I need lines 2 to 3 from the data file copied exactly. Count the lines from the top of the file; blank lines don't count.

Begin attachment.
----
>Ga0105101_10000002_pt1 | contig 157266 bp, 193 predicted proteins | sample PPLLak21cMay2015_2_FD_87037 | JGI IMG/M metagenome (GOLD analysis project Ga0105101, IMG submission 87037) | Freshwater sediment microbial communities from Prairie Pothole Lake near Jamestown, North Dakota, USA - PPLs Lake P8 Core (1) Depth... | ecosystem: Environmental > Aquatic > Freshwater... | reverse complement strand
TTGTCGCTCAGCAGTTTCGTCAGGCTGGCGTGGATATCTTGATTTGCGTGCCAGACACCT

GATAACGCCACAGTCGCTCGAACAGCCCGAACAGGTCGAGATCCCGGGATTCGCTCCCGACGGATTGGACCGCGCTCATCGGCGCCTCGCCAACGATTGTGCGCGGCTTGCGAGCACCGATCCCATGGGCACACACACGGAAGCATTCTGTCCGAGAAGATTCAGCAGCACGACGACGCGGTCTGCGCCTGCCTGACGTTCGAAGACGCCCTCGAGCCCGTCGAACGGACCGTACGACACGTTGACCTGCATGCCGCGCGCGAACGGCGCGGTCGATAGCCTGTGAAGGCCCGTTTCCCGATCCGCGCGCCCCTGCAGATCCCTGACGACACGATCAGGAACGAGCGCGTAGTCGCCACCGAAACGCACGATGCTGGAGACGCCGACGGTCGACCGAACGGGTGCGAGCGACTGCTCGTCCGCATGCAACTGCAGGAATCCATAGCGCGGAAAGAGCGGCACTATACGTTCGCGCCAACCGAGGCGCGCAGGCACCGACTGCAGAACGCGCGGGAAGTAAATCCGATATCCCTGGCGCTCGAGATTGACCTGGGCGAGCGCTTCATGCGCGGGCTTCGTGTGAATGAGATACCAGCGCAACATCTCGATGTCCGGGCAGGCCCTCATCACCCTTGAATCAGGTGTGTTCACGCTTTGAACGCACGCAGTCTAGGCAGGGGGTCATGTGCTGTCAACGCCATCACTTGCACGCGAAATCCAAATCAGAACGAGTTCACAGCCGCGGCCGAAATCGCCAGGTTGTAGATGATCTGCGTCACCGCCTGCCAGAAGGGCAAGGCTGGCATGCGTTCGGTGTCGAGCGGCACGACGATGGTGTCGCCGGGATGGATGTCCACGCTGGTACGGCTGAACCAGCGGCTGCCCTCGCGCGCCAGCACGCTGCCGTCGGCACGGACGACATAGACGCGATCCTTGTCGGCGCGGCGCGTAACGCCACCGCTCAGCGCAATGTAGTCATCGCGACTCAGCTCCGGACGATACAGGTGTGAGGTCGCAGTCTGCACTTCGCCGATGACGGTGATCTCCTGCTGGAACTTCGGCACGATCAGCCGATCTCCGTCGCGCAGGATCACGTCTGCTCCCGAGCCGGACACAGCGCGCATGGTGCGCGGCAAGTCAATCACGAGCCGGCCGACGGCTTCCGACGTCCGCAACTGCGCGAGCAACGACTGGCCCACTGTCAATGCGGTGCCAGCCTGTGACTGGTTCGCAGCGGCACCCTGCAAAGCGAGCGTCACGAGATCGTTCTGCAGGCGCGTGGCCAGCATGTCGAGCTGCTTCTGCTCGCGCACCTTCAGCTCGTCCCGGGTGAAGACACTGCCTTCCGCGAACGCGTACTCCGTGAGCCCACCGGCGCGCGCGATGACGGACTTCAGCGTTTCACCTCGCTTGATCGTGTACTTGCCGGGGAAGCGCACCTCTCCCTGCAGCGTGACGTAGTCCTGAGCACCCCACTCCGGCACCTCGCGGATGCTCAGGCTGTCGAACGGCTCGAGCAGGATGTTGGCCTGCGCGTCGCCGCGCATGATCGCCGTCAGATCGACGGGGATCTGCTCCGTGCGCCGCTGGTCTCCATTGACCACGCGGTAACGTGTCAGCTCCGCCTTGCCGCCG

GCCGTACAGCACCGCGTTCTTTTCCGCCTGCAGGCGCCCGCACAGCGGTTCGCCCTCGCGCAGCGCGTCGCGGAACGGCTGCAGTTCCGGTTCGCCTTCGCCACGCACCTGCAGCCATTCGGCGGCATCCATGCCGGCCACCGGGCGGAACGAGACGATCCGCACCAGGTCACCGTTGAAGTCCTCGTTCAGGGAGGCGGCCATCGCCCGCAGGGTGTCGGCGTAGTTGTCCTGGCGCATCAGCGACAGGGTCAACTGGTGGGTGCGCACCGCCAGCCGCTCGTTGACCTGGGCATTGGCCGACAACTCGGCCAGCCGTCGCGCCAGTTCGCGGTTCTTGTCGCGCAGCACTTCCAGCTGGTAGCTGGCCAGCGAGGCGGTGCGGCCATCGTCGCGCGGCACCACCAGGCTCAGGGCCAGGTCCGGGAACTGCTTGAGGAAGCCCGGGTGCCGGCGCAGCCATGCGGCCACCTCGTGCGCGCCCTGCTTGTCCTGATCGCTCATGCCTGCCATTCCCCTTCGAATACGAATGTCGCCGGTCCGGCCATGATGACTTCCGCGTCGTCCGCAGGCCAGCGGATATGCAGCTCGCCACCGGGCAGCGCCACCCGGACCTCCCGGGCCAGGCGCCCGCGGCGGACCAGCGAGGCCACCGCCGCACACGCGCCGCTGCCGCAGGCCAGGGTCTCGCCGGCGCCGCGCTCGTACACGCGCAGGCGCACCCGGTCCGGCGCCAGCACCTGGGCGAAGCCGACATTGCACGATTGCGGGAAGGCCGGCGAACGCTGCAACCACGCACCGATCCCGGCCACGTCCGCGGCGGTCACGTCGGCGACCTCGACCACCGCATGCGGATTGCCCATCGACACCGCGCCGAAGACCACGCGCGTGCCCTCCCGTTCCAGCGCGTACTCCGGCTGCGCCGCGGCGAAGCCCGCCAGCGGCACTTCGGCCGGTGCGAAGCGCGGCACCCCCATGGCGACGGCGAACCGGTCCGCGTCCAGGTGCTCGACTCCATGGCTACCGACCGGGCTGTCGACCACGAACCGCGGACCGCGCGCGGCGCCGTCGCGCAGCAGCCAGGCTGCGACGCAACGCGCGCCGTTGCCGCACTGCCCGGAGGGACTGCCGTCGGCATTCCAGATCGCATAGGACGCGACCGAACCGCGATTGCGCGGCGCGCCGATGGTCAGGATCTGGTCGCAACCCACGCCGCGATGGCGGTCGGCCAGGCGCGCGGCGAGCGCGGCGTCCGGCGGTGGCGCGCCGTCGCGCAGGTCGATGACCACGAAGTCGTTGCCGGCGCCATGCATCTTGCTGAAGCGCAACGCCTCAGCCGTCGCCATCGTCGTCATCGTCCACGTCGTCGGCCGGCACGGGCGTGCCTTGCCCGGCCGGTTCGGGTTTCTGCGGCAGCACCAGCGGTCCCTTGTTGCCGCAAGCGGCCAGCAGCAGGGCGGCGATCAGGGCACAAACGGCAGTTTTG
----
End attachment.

TTGTCGCTCAGCAGTTTCGTCAGGCTGGCGTGGATATCTTGATTTGCGTGCCAGACACCT

GATAACGCCACAGTCGCTCGAACAGCCCGAACAGGTCGAGATCCCGGGATTCGCTCCCGACGGATTGGACCGCGCTCATCGGCGCCTCGCCAACGATTGTGCGCGGCTTGCGAGCACCGATCCCATGGGCACACACACGGAAGCATTCTGTCCGAGAAGATTCAGCAGCACGACGACGCGGTCTGCGCCTGCCTGACGTTCGAAGACGCCCTCGAGCCCGTCGAACGGACCGTACGACACGTTGACCTGCATGCCGCGCGCGAACGGCGCGGTCGATAGCCTGTGAAGGCCCGTTTCCCGATCCGCGCGCCCCTGCAGATCCCTGACGACACGATCAGGAACGAGCGCGTAGTCGCCACCGAAACGCACGATGCTGGAGACGCCGACGGTCGACCGAACGGGTGCGAGCGACTGCTCGTCCGCATGCAACTGCAGGAATCCATAGCGCGGAAAGAGCGGCACTATACGTTCGCGCCAACCGAGGCGCGCAGGCACCGACTGCAGAACGCGCGGGAAGTAAATCCGATATCCCTGGCGCTCGAGATTGACCTGGGCGAGCGCTTCATGCGCGGGCTTCGTGTGAATGAGATACCAGCGCAACATCTCGATGTCCGGGCAGGCCCTCATCACCCTTGAATCAGGTGTGTTCACGCTTTGAACGCACGCAGTCTAGGCAGGGGGTCATGTGCTGTCAACGCCATCACTTGCACGCGAAATCCAAATCAGAACGAGTTCACAGCCGCGGCCGAAATCGCCAGGTTGTAGATGATCTGCGTCACCGCCTGCCAGAAGGGCAAGGCTGGCATGCGTTCGGTGTCGAGCGGCACGACGATGGTGTCGCCGGGATGGATGTCCACGCTGGTACGGCTGAACCAGCGGCTGCCCTCGCGCGCCAGCACGCTGCCGTCGGCACGGACGACATAGACGCGATCCTTGTCGGCGCGGCGCGTAACGCCACCGCTCAGCGCAATGTAGTCATCGCGACTCAGCTCCGGACGATACAGGTGTGAGGTCGCAGTCTGCACTTCGCCGATGACGGTGATCTCCTGCTGGAACTTCGGCACGATCAGCCGATCTCCGTCGCGCAGGATCACGTCTGCTCCCGAGCCGGACACAGCGCGCATGGTGCGCGGCAAGTCAATCACGAGCCGGCCGACGGCTTCCGACGTCCGCAACTGCGCGAGCAACGACTGGCCCACTGTCAATGCGGTGCCAGCCTGTGACTGGTTCGCAGCGGCACCCTGCAAAGCGAGCGTCACGAGATCGTTCTGCAGGCGCGTGGCCAGCATGTCGAGCTGCTTCTGCTCGCGCACCTTCAGCTCGTCCCGGGTGAAGACACTGCCTTCCGCGAACGCGTACTCCGTGAGCCCACCGGCGCGCGCGATGACGGACTTCAGCGTTTCACCTCGCTTGATCGTGTACTTGCCGGGGAAGCGCACCTCTCCCTGCAGCGTGACGTAGTCCTGAGCACCCCACTCCGGCACCTCGCGGATGCTCAGGCTGTCGAACGGCTCGAGCAGGATGTTGGCCTGCGCGTCGCCGCGCATGATCGCCGTCAGATCGACGGGGATCTGCTCCGTGCGCCGCTGGTCTCCATTGACCACGCGGTAACGTGTCAGCTCCGCCTTGCCGCCG